6 innovative robotic grippers lend a helping hand

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OnRobot introduced new robotic grippers at Automatica 2018, including the Tactile gripper. With the collaborative robot market exploding, robotic grippers will be an area of growth and increasing competition. That was made abundantly clear at Automatica 2018 where new robotic grippers made quite a splash. While market growth has an impact on the amount of innovation taking place, Lasse Kieffer, CEO and co-founder of Purple Robotics, said a shift in mindset is also leading to new robotic grippers. "End users want a collaborative robot application.


A new robotic gripper inspired by geckos and pioneered by NASA ZDNet

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Hands are hot items in the world of robots. That's one of the biggest trends out of the Automatica conference, one of the world's premiere showcases of robot technology, which recently wrapped up in Germany. Among this year's dexterous, grippy offerings is a robotic end effector inspired by a gecko's fingers. Also: Robots with soft hands will transform the world. Geckos can scale vertical and inverted surfaces thanks to microscopic flaps on their feet.


A new robotic gripper inspired by geckos and pioneered by NASA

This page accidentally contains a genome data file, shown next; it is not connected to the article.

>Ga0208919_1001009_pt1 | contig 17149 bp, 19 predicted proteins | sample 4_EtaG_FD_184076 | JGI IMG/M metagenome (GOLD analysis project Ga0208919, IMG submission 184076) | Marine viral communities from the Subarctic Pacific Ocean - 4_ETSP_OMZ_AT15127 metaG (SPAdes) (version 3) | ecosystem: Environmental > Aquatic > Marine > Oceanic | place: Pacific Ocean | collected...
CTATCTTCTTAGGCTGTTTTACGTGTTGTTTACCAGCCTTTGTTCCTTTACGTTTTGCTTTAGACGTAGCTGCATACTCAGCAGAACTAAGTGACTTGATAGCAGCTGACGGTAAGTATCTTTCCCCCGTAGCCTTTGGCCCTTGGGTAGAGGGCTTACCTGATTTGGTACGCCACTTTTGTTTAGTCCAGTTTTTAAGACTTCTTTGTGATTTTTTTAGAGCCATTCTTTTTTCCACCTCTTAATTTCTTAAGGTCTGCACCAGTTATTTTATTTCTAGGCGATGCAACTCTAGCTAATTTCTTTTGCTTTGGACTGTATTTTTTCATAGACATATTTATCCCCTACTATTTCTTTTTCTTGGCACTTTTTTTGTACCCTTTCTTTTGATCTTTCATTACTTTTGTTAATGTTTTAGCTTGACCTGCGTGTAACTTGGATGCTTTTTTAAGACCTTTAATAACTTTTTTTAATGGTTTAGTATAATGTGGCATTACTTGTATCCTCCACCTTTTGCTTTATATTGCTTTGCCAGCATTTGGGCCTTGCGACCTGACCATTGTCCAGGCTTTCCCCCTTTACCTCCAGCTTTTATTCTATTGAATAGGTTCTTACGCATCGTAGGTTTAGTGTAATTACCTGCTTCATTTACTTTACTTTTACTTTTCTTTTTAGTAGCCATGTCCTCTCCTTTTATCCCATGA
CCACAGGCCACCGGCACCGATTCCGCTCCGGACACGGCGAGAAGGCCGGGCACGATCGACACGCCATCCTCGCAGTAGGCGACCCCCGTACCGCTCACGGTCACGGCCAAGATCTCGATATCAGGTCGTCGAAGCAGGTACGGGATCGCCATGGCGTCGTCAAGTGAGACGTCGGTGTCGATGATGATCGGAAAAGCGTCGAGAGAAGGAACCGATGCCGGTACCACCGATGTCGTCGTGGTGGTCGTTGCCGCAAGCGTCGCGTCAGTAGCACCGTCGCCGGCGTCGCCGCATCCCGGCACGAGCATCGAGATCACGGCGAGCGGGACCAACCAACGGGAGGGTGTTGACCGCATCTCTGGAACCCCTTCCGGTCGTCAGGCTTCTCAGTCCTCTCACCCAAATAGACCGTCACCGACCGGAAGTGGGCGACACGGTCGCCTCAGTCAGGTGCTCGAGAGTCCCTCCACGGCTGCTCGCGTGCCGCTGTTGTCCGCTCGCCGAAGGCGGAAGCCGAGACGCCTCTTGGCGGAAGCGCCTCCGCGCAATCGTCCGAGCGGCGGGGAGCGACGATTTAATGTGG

ZDNet

Hands are hot items in the world of robots. That's one of the biggest trends out of the Automatica conference, one of the world's premiere showcases of robot technology, which recently wrapped up in Germany. Among this year's dexterous, grippy offerings is a robotic end effector inspired by a gecko's fingers. Geckos can scale vertical and inverted surfaces thanks to microscopic flaps on their feet. The flaps form molecular bonds with the surfaces of objects, and the weak intermolecular forces create adhesion.


A lizard-inspired robot gripper may solve our space-junk problems

Engadget

Space junk is a huge problem in orbit. Over 500,000 pieces of debris are currently orbiting the Earth at up to 17,500 miles per hour, and we haven't yet figured out how to clean it up. But engineers at Stanford may have made a breakthrough: They've designed a robotic gripper based on gecko's feet that works in zero-g. The end goal is to use it to clean up space junk. The problem with existing technology is that everything is designed to work at Earth's gravity, within Earth's temperature range.


Robot Arm Uses AI to Get a Better Grip

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Imagine a robotic hand that can identify, examine and handle objects autonomously, without needing a human operator to guide it. That's what SCHUNK aims to create with its line of intelligent grippers. The company has already brought to market its Co-act JL1 Gripper, which SCHUNK claims is the world's first intelligent gripping module for human-robot collaboration. These robots use AI to learn how to identify and manipulate objects--and are less reliant on a human controller to tell them what to do. SCHUNK's intelligent grippers adjust their behavior in real time depending on what it's gripping.